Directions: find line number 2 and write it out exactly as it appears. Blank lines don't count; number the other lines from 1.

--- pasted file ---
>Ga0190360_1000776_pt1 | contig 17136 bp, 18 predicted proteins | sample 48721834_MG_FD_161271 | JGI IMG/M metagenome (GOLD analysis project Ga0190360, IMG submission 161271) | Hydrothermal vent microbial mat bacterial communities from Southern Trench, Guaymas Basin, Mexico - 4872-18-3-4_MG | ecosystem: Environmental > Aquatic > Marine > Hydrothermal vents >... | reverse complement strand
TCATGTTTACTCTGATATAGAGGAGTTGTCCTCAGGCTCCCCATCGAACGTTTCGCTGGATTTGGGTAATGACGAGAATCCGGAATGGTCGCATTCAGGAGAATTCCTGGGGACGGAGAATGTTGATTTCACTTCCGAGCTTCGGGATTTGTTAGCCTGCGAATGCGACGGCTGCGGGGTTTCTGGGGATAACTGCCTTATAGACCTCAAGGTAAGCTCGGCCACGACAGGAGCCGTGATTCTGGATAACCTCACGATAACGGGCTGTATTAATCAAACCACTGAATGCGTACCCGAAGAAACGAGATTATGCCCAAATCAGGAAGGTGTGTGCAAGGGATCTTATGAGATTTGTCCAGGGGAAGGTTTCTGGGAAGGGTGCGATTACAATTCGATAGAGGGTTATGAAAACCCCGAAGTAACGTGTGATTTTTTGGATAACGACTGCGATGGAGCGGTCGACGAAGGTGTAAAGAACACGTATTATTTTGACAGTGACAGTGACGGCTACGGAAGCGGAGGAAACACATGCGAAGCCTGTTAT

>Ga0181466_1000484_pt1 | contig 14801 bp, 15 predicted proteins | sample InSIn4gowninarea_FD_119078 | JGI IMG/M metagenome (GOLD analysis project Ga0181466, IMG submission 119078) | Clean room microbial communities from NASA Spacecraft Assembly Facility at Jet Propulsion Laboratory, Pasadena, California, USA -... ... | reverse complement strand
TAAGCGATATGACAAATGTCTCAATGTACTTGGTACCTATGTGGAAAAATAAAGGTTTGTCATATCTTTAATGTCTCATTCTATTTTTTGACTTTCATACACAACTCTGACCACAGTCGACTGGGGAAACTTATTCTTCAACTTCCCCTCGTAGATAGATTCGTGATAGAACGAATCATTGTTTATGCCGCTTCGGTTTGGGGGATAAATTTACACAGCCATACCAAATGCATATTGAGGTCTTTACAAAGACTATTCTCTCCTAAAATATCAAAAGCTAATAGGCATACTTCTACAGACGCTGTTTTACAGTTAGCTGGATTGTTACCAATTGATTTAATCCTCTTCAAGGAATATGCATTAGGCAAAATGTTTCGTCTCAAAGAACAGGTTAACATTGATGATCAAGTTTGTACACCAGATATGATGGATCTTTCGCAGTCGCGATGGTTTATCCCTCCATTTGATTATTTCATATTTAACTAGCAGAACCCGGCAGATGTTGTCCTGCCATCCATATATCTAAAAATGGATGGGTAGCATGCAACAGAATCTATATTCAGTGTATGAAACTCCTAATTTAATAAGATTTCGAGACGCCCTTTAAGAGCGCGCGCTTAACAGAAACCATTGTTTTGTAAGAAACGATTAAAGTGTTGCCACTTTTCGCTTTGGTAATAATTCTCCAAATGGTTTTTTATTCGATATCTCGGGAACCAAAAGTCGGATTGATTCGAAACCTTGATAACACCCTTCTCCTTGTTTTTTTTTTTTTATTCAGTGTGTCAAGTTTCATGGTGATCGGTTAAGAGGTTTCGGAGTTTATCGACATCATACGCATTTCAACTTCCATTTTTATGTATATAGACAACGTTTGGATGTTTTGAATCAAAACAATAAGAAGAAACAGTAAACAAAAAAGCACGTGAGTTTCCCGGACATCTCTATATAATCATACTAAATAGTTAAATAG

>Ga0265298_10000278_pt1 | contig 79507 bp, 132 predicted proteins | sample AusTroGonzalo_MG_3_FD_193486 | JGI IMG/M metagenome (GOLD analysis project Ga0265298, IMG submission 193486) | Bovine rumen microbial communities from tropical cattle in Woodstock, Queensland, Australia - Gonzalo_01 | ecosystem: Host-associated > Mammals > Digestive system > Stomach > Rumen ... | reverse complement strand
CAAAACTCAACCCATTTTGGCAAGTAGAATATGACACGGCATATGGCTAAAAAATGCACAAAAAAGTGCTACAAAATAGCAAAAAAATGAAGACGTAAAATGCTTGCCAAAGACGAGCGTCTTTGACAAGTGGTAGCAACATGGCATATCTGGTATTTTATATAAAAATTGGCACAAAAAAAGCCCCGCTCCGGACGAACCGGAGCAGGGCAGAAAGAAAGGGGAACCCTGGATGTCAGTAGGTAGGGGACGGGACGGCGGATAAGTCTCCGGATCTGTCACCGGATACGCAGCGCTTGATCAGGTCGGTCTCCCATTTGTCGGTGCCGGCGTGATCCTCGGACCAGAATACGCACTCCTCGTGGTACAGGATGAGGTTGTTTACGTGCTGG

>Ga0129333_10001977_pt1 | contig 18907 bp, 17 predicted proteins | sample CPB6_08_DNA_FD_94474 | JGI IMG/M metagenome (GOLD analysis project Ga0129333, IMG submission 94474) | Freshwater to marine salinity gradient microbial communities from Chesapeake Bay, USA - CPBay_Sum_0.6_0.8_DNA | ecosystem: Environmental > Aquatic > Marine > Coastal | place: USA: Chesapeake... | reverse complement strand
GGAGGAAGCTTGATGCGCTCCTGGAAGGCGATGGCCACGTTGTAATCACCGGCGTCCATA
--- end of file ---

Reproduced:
TCATGTTTACTCTGATATAGAGGAGTTGTCCTCAGGCTCCCCATCGAACGTTTCGCTGGATTTGGGTAATGACGAGAATCCGGAATGGTCGCATTCAGGAGAATTCCTGGGGACGGAGAATGTTGATTTCACTTCCGAGCTTCGGGATTTGTTAGCCTGCGAATGCGACGGCTGCGGGGTTTCTGGGGATAACTGCCTTATAGACCTCAAGGTAAGCTCGGCCACGACAGGAGCCGTGATTCTGGATAACCTCACGATAACGGGCTGTATTAATCAAACCACTGAATGCGTACCCGAAGAAACGAGATTATGCCCAAATCAGGAAGGTGTGTGCAAGGGATCTTATGAGATTTGTCCAGGGGAAGGTTTCTGGGAAGGGTGCGATTACAATTCGATAGAGGGTTATGAAAACCCCGAAGTAACGTGTGATTTTTTGGATAACGACTGCGATGGAGCGGTCGACGAAGGTGTAAAGAACACGTATTATTTTGACAGTGACAGTGACGGCTACGGAAGCGGAGGAAACACATGCGAAGCCTGTTAT